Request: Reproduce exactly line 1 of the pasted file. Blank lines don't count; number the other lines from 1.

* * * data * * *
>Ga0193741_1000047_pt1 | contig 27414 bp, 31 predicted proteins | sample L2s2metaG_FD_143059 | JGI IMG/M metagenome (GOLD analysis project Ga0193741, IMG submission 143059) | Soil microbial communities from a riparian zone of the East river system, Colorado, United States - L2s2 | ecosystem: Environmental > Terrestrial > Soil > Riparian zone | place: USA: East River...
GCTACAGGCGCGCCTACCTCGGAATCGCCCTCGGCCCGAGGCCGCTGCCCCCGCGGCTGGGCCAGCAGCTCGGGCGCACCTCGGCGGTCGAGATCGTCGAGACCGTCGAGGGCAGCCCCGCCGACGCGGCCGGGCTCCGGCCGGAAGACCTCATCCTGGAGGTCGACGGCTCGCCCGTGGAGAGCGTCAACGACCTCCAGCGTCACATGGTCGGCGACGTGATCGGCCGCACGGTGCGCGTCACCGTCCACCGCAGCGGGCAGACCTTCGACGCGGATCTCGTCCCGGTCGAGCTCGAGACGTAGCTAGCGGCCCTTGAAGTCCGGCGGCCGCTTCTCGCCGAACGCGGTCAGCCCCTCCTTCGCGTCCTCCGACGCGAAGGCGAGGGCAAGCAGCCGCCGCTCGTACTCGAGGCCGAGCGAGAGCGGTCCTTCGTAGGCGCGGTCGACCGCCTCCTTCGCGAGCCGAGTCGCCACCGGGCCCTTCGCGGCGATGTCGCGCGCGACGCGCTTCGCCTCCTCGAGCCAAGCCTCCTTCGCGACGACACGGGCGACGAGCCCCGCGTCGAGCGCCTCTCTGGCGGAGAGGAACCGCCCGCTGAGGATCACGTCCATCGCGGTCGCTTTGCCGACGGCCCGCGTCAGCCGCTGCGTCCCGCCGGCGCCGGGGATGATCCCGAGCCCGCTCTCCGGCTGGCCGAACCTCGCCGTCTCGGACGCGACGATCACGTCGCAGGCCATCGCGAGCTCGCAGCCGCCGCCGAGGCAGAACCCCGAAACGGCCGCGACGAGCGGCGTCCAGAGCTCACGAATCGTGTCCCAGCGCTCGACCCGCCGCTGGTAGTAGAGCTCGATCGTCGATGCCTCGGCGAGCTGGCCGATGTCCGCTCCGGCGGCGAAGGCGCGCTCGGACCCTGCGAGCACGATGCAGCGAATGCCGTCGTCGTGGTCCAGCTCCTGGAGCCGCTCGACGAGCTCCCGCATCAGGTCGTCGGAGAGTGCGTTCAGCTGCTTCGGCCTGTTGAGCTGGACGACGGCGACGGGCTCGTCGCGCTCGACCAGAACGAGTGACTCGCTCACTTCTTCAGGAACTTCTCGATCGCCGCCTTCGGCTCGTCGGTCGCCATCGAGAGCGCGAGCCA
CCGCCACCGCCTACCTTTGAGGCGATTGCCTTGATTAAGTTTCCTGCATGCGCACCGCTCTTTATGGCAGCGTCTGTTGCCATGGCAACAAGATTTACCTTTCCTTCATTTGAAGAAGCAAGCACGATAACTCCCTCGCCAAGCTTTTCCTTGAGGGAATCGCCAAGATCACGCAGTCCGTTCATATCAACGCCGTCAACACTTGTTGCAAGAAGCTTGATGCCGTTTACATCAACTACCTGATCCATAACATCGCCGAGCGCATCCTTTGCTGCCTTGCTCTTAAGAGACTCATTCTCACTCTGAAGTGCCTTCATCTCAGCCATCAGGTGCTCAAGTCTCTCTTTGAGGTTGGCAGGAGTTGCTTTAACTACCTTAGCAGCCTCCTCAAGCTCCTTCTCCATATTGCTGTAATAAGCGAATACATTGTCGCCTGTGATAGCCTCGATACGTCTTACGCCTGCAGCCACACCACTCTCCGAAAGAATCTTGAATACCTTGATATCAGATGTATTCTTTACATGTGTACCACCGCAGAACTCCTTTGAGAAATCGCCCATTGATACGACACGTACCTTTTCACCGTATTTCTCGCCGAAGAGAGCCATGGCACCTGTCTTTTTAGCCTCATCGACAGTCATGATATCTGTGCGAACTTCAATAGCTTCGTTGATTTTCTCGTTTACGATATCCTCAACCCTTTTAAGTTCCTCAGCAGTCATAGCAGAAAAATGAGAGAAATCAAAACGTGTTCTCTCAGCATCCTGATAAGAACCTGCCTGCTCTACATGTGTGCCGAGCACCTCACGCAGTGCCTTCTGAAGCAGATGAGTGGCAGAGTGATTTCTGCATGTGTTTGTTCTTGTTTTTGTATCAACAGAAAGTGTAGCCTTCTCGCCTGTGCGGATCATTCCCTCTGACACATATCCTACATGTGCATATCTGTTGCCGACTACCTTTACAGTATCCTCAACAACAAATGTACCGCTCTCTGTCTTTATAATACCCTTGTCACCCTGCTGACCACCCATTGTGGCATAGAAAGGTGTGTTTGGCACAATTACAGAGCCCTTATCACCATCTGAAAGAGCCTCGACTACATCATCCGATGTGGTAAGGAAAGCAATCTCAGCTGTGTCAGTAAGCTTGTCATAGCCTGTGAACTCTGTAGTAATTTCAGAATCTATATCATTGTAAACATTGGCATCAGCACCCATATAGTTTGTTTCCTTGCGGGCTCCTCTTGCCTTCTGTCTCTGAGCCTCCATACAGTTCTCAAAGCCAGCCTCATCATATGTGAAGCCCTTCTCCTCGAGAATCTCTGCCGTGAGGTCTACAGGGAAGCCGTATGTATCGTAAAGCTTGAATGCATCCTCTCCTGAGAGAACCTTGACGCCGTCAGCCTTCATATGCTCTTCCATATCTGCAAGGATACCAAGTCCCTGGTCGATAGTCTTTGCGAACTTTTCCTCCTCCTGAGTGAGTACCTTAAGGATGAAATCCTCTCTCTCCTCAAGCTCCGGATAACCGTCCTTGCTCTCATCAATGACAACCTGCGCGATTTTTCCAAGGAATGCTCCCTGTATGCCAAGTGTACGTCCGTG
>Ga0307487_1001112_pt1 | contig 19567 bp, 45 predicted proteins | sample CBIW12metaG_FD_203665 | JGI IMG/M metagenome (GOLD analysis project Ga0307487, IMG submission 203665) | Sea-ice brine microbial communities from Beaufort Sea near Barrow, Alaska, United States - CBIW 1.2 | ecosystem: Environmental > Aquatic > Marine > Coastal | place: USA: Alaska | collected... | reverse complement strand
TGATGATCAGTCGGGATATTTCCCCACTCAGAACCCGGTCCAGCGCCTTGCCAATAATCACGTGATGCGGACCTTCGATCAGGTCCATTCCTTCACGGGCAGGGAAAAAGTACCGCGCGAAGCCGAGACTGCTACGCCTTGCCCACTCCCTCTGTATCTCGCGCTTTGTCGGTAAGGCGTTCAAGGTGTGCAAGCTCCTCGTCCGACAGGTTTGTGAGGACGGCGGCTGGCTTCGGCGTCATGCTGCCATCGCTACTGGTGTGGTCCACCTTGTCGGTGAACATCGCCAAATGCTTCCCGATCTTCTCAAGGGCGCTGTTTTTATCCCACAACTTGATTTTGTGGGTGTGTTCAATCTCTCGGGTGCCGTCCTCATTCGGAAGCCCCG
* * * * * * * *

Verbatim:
>Ga0193741_1000047_pt1 | contig 27414 bp, 31 predicted proteins | sample L2s2metaG_FD_143059 | JGI IMG/M metagenome (GOLD analysis project Ga0193741, IMG submission 143059) | Soil microbial communities from a riparian zone of the East river system, Colorado, United States - L2s2 | ecosystem: Environmental > Terrestrial > Soil > Riparian zone | place: USA: East River...